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Lament for Fairhaven MA and Baotou China

March 4, 2012

In her poignant oped, “Not sure what I’m against, but I know what I’m for” (South Coast Today March, 3, 2012), Louise Barteau captures the coming loss for Fairhaven when the turbines start to spin.

I am for the children who will live and go to school under the shadow of the turbines. I am for the parents who deserved to be told about the turbines when voting for the new school. I am for the people in Falmouth who have had the courage to stand up and challenge the developers, their town government, the DEP and the DPH, in order to prevent other towns from making the same mistakes that they made.

And I most certainly am for the owls, the bats, the terns, the trees, the plants, the frogs, the wetlands, the marsh and the bay. It turns out that whatever isn’t good for them; it most likely isn’t good for us either. No matter how hard we try to forget it, we belong to the animal kingdom, too. If turbines drive away wildlife, there’s a good chance that they will drive us away as well.

The lake of toxic waste at Baotou, China, which as been dumped by the rare earth processing plants in the background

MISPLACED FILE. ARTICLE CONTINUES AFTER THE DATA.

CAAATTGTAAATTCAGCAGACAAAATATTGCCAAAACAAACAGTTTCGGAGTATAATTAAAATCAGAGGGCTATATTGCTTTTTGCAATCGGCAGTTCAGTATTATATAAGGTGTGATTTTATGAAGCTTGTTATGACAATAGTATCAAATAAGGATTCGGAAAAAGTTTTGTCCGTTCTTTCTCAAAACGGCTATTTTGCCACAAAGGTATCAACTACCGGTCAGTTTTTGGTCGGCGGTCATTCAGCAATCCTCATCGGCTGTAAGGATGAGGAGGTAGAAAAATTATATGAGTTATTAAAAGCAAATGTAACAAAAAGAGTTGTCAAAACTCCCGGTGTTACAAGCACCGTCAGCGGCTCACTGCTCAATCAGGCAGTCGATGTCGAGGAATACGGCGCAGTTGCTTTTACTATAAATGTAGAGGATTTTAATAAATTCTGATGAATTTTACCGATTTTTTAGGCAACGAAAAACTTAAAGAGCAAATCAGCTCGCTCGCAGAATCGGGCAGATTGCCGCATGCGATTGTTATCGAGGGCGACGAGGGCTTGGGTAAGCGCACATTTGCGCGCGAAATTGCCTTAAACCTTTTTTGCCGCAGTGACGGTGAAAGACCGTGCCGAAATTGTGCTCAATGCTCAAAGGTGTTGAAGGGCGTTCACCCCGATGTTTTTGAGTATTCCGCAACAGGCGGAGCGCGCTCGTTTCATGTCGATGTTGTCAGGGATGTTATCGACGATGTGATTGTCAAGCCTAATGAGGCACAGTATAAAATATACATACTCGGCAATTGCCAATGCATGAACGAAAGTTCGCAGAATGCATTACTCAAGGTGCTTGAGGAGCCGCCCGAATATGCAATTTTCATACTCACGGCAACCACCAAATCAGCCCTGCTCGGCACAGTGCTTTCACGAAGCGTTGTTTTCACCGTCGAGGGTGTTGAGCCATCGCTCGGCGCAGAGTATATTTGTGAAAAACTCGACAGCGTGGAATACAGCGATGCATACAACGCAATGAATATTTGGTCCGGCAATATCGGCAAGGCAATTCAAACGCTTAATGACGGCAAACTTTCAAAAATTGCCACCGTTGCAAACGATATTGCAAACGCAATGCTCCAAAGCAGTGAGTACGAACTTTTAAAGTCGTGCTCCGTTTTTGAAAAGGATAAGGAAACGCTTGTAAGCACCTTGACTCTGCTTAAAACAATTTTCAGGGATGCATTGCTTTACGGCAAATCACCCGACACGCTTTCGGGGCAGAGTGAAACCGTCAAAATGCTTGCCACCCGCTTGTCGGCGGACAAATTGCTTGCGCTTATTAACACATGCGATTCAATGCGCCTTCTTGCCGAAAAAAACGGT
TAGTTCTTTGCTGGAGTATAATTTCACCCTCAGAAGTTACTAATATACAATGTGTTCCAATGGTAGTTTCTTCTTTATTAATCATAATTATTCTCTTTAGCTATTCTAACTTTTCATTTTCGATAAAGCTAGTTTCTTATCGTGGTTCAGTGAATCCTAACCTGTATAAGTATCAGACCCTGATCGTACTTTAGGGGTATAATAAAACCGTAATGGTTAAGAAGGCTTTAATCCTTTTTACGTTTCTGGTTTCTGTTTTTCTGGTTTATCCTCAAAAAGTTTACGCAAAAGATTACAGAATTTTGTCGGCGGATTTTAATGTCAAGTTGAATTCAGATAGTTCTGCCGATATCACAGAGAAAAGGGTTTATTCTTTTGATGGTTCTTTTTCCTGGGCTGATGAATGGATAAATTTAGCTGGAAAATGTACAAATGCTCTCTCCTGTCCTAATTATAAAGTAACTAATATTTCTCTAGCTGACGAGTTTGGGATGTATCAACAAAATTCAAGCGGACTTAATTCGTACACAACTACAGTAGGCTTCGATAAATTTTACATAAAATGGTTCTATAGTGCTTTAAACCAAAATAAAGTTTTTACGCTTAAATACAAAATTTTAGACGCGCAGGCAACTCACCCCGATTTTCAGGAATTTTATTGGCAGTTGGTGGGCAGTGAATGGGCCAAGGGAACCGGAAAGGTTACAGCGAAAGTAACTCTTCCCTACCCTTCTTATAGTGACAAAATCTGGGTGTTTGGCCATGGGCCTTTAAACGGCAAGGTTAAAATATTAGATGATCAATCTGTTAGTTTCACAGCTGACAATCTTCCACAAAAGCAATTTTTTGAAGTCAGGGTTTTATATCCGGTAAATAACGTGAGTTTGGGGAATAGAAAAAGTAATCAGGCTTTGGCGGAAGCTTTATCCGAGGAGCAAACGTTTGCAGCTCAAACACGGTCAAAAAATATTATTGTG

Photo by Red Door News

Recent investigative reporting in Baotou China by Simon Parry in China and Ed Douglas in Scotland captures the high cost of the supposedly green energy represented in Fairhaven by the Sinovel turbine. The manufacturing plant in Hami, Xinjiang relies on the rare earth minerals toxically mined in Baotou.

Hidden out of sight behind smoke-shrouded factory complexes in the city of Baotou, and patrolled by platoons of security guards, lies a five-mile wide ‘tailing’ lake. It has killed farmland for miles around, made thousands of people ill and put one of China’s key waterways in jeopardy.

Villagers Su Bairen, 69, and Yan Man Jia Hong, 74, stand on the edge of the six-mile-wide toxic lake in Baotou, China that has devastated their farmland and ruined the health of the people in their communityForbes Magazine writer Gady Epstein told readers that Baotou was among the “Names you need to know in 2011.” But his spin was the unfair advantage of businesses competing with Chinese state-owned companies. He neglected to relate the even higher health costs of unregulated mining and smelting of the Neodymium used in the turbines (and other “green” technologies).

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